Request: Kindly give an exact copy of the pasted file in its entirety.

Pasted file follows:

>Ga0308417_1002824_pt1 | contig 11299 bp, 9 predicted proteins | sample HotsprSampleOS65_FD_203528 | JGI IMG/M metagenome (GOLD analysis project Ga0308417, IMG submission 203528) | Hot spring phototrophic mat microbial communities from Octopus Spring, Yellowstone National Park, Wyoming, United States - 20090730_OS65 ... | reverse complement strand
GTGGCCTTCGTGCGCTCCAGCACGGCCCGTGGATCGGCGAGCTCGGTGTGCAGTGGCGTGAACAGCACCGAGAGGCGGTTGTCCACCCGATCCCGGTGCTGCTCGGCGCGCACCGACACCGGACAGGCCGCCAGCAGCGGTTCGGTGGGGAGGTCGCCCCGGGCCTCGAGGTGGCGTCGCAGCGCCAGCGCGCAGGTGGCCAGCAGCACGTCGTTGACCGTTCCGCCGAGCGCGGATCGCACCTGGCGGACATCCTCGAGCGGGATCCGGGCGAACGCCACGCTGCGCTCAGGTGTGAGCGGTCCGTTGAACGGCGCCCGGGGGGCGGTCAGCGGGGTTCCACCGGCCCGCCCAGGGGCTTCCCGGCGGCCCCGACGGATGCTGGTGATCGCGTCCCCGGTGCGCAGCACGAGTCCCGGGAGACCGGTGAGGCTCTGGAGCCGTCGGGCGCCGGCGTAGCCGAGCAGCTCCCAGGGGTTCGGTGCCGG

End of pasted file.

>Ga0308417_1002824_pt1 | contig 11299 bp, 9 predicted proteins | sample HotsprSampleOS65_FD_203528 | JGI IMG/M metagenome (GOLD analysis project Ga0308417, IMG submission 203528) | Hot spring phototrophic mat microbial communities from Octopus Spring, Yellowstone National Park, Wyoming, United States - 20090730_OS65 ... | reverse complement strand
GTGGCCTTCGTGCGCTCCAGCACGGCCCGTGGATCGGCGAGCTCGGTGTGCAGTGGCGTGAACAGCACCGAGAGGCGGTTGTCCACCCGATCCCGGTGCTGCTCGGCGCGCACCGACACCGGACAGGCCGCCAGCAGCGGTTCGGTGGGGAGGTCGCCCCGGGCCTCGAGGTGGCGTCGCAGCGCCAGCGCGCAGGTGGCCAGCAGCACGTCGTTGACCGTTCCGCCGAGCGCGGATCGCACCTGGCGGACATCCTCGAGCGGGATCCGGGCGAACGCCACGCTGCGCTCAGGTGTGAGCGGTCCGTTGAACGGCGCCCGGGGGGCGGTCAGCGGGGTTCCACCGGCCCGCCCAGGGGCTTCCCGGCGGCCCCGACGGATGCTGGTGATCGCGTCCCCGGTGCGCAGCACGAGTCCCGGGAGACCGGTGAGGCTCTGGAGCCGTCGGGCGCCGGCGTAGCCGAGCAGCTCCCAGGGGTTCGGTGCCGG